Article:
THE ROMANTIC MOVEMENT. The reaction which was bound to accompany the triumph of Pseudo-classicism, as a reassertion of those instincts in human nature which Pseudo-classicism disregarded, took the form of a distinct Romantic Revival. Beginning just about as Pope's reputation was reaching its climax, and gathering momentum throughout the greater part of the eighteenth century, this movement eventually gained a predominance as complete as that which Pseudo-classicism had enjoyed, and became the chief force, not only in England but in all Western Europe, in the literature of the whole nineteenth century. The impulse was not confined to literature, but permeated all the life of the time. In the sphere of religion, especially, the second decade of the eighteenth century saw the awakening of the English church from lethargy by the great revival of John and Charles Wesley, whence, quite contrary to their original intention, sprang the Methodist denomination. In political life the French Revolution was a result of the same set of influences. Romanticism showed itself partly in the supremacy of the Sentimental Comedy and in the great share taken by Sentimentalism in the development of the novel, of both of which we shall speak hereafter; but its fullest and most steadily progressive manifestation was in non-dramatic poetry. Its main traits as they appear in the eighteenth century are as clearly marked as the contrasting ones of Pseudo-classicism, and we can enumerate them distinctly, though it must of course be understood that they appear in different authors in very different degrees and combinations.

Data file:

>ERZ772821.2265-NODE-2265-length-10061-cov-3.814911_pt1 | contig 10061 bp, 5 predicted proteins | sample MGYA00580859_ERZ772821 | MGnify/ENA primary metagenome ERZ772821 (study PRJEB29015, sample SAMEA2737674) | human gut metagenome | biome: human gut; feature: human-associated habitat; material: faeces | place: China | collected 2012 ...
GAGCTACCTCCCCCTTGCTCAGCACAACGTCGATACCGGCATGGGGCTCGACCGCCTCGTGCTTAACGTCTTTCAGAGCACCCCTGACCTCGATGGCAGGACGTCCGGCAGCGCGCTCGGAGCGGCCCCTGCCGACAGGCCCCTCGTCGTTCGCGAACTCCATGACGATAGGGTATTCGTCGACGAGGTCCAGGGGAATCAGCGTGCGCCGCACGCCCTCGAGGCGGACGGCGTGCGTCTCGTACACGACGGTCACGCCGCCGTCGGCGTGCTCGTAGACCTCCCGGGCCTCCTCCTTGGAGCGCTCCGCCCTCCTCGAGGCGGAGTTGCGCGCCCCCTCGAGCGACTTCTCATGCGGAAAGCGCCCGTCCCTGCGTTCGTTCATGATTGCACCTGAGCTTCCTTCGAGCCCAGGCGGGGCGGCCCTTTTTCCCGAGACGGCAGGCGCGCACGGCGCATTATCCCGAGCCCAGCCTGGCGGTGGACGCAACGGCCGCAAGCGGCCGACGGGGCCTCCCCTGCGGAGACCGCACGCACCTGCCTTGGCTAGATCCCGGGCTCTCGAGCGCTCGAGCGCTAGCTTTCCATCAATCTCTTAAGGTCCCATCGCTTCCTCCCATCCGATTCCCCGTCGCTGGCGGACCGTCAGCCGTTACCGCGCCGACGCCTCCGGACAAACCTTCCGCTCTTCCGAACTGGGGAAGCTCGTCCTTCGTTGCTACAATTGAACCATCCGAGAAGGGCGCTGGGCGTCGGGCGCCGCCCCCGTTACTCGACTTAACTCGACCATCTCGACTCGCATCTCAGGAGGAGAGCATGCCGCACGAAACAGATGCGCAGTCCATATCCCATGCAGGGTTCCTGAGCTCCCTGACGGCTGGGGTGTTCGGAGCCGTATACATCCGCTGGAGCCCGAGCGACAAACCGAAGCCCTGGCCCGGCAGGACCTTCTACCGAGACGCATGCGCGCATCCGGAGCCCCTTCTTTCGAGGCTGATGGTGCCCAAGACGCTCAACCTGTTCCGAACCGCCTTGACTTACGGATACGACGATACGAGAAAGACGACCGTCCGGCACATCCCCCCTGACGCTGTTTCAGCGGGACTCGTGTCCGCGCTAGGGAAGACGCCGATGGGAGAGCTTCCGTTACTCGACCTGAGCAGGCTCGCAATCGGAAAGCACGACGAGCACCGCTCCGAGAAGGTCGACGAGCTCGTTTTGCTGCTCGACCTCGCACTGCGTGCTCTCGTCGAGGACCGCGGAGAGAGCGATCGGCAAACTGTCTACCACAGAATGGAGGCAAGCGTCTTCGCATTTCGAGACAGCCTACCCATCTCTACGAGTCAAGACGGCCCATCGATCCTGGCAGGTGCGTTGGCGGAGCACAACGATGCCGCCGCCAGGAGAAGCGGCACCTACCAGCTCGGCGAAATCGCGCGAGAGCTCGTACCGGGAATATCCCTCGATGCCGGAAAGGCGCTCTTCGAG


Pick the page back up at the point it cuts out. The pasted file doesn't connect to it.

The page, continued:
1. There is, among the Romanticists, a general breaking away not only from the definite pseudo-classical principles, but from the whole idea of submission to fixed authority. Instead there is a spirit of independence and revolt, an insistence on the value of originality and the right of the individual to express himself in his own fashion. 2. There is a strong reassertion of the value of emotion, imagination, and enthusiasm. This naturally involves some reaction against the pseudo-classic, and also the true classic, regard for finished form. 3. There is a renewal of genuine appreciation and love for external Nature, not least for her large and great aspects, such as mountains and the sea. The contrast between the pseudo-classical and the romantic attitude in this respect is clearly illustrated, as has often been pointed out, by the difference between the impressions recorded by Addison and by the poet Gray in the presence of the Alps. Addison, discussing what he saw in Switzerland, gives most of his attention to the people and politics. One journey he describes as 'very troublesome,' adding: 'You can't imagine how I am pleased with the sight of a plain.' In the mountains he is conscious chiefly of difficulty and danger, and the nearest approach to admiration which he indicates is 'an agreeable kind of horror.' Gray, on the other hand, speaks of the Grande Chartreuse as 'one of the most solemn, the most romantic, and the most astonishing scenes.... I do not remember to have gone ten paces without an exclamation that there was no restraining. Not a precipice, not a torrent, nor a cliff, but is pregnant with religion and poetry.' 4. The same passionate appreciation extends with the Romanticists to all full and rich beauty and everything grand and heroic. 5. This is naturally connected also with a love for the remote, the strange, and the unusual, for mystery, the supernatural, and everything that creates wonder. Especially, there is a great revival of interest in the Middle Ages, whose life seemed to the men of the eighteenth century, and indeed to a large extent really was, picturesque and by comparison varied and adventurous. In the eighteenth century this particular revival was called 'Gothic,' a name which the Pseudo-classicists, using it as a synonym for 'barbarous,' had applied to the Middle Ages and all their works, on the mistaken supposition that all the barbarians who overthrew the Roman Empire and founded the medieval states were Goths. 6. In contrast to the pseudo-classical preference for abstractions, there is, among the Romanticists, a devotion to concrete things, the details of Nature and of life. In expression, of course, this brings about a return to specific words and phraseology, in the desire to picture objects clearly and fully. 7. There is an increasing democratic feeling, a breaking away from the interest in artificial social life and a conviction that every human being is worthy of respect. Hence sprang the sentiment of universal brotherhood and the interest in universal freedom, which finally extended even to the negroes and resulted in the abolition of slavery. But from the beginning there was a reawakening of interest in the life of the common people--an impulse which is not inconsistent with the love of the remote and unusual, but rather means the discovery of a neglected world of novelty at the very door of the educated and literary classes. 8. There is a strong tendency to melancholy, which is often carried to the point of morbidness and often expresses itself in meditation and moralizing on the tragedies of life and the mystery of death. This inclination is common enough in many romantic-spirited persons of all times, and it is always a symptom of immaturity or lack of perfect balance. Among the earlier eighteenth century Romanticists there was a very nourishing crop of doleful verse, since known from the place where most of it was located, as the 'Graveyard poetry.' Even Gray's 'Elegy in a Country Churchyard' is only the finest representative of this form, just as Shakspere's 'Hamlet' is the culmination of the crude Elizabethan tragedy of blood. So far as the mere tendency to moralize is concerned, the eighteenth century Romanticists continue with scarcely any perceptible change the practice of the Pseudo-classicists. 9. In poetic form, though the Romanticists did not completely abandon the pentameter couplet for a hundred years, they did energetically renounce any exclusive allegiance to it and returned to many other meters. Milton was one of their chief masters, and his example led to the revival of blank verse and of the octo-syllabic couplet. There was considerable use also of the Spenserian stanza, and development of a great variety of lyric stanza forms, though not in the prodigal profusion of the Elizabethan and Jacobean period.